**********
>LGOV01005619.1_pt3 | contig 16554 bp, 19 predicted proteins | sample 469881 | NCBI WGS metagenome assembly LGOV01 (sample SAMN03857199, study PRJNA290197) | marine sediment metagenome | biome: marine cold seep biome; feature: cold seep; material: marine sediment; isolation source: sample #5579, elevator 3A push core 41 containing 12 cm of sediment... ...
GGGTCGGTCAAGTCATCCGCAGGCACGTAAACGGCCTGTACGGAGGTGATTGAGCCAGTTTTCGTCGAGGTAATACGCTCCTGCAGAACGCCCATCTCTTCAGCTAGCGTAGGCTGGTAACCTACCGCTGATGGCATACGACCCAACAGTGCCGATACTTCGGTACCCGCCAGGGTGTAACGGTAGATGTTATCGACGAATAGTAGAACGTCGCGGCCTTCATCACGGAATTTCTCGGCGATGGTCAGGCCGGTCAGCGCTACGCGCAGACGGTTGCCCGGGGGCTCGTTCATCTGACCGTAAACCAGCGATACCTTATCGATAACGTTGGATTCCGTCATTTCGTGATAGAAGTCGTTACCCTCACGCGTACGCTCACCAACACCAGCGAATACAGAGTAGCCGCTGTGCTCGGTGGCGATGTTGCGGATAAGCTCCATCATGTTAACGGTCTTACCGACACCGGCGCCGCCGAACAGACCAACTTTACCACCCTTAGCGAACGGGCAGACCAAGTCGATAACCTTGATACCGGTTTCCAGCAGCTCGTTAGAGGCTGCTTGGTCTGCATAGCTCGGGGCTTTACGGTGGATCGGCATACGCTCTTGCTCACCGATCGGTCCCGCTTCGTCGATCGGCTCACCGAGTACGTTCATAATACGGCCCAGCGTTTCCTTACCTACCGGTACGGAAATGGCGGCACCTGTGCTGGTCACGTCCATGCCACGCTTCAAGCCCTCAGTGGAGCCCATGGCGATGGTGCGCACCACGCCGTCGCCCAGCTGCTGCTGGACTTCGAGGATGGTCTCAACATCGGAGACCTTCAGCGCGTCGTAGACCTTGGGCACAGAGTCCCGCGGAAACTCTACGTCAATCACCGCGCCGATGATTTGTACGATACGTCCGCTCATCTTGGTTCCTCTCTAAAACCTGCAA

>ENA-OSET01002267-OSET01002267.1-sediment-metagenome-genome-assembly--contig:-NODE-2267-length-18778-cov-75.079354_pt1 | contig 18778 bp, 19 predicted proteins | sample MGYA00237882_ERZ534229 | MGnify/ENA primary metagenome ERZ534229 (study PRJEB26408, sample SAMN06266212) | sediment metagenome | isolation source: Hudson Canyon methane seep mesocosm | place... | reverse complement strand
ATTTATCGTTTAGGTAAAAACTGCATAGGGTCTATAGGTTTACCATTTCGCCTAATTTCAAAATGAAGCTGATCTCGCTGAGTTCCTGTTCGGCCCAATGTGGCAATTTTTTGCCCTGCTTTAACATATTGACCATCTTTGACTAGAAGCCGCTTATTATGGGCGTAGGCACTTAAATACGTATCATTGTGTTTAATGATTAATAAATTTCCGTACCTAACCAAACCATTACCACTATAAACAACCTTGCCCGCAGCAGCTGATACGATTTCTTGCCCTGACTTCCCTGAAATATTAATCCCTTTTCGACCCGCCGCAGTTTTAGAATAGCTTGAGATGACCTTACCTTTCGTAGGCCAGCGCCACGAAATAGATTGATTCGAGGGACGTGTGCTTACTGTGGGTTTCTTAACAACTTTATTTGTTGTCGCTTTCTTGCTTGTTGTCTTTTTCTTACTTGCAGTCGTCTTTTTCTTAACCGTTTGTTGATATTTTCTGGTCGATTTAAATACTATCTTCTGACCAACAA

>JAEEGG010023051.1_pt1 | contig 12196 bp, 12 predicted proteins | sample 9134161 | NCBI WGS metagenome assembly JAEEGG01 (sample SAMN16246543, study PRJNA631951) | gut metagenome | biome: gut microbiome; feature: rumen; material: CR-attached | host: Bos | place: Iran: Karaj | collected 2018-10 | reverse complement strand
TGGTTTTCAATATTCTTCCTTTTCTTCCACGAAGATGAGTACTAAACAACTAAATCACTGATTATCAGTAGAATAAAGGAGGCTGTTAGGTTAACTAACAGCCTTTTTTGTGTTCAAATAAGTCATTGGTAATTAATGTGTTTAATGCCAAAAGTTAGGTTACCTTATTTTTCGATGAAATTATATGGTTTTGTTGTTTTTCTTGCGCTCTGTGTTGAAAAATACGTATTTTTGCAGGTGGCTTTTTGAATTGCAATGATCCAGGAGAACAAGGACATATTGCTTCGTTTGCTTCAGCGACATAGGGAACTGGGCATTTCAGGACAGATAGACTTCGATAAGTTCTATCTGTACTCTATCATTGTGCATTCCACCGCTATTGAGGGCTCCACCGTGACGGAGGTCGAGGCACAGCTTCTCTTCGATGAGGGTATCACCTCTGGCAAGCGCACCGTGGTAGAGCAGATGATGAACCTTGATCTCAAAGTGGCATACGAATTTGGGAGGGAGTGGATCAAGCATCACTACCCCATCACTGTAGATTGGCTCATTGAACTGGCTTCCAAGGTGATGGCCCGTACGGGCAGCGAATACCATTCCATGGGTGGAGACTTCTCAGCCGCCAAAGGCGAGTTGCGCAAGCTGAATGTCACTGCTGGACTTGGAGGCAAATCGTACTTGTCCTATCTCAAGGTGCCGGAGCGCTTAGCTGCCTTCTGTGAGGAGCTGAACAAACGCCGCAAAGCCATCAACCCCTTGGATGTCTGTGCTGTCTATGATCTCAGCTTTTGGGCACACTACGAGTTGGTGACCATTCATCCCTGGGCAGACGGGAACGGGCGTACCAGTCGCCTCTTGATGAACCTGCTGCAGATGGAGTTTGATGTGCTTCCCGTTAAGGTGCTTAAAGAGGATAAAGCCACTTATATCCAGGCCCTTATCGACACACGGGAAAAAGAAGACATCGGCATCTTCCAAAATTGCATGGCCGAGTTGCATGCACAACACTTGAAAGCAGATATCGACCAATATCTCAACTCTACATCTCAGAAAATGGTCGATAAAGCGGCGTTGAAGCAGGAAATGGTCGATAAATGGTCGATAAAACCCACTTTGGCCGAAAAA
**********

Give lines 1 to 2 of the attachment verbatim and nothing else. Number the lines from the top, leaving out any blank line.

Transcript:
>LGOV01005619.1_pt3 | contig 16554 bp, 19 predicted proteins | sample 469881 | NCBI WGS metagenome assembly LGOV01 (sample SAMN03857199, study PRJNA290197) | marine sediment metagenome | biome: marine cold seep biome; feature: cold seep; material: marine sediment; isolation source: sample #5579, elevator 3A push core 41 containing 12 cm of sediment... ...
GGGTCGGTCAAGTCATCCGCAGGCACGTAAACGGCCTGTACGGAGGTGATTGAGCCAGTTTTCGTCGAGGTAATACGCTCCTGCAGAACGCCCATCTCTTCAGCTAGCGTAGGCTGGTAACCTACCGCTGATGGCATACGACCCAACAGTGCCGATACTTCGGTACCCGCCAGGGTGTAACGGTAGATGTTATCGACGAATAGTAGAACGTCGCGGCCTTCATCACGGAATTTCTCGGCGATGGTCAGGCCGGTCAGCGCTACGCGCAGACGGTTGCCCGGGGGCTCGTTCATCTGACCGTAAACCAGCGATACCTTATCGATAACGTTGGATTCCGTCATTTCGTGATAGAAGTCGTTACCCTCACGCGTACGCTCACCAACACCAGCGAATACAGAGTAGCCGCTGTGCTCGGTGGCGATGTTGCGGATAAGCTCCATCATGTTAACGGTCTTACCGACACCGGCGCCGCCGAACAGACCAACTTTACCACCCTTAGCGAACGGGCAGACCAAGTCGATAACCTTGATACCGGTTTCCAGCAGCTCGTTAGAGGCTGCTTGGTCTGCATAGCTCGGGGCTTTACGGTGGATCGGCATACGCTCTTGCTCACCGATCGGTCCCGCTTCGTCGATCGGCTCACCGAGTACGTTCATAATACGGCCCAGCGTTTCCTTACCTACCGGTACGGAAATGGCGGCACCTGTGCTGGTCACGTCCATGCCACGCTTCAAGCCCTCAGTGGAGCCCATGGCGATGGTGCGCACCACGCCGTCGCCCAGCTGCTGCTGGACTTCGAGGATGGTCTCAACATCGGAGACCTTCAGCGCGTCGTAGACCTTGGGCACAGAGTCCCGCGGAAACTCTACGTCAATCACCGCGCCGATGATTTGTACGATACGTCCGCTCATCTTGGTTCCTCTCTAAAACCTGCAA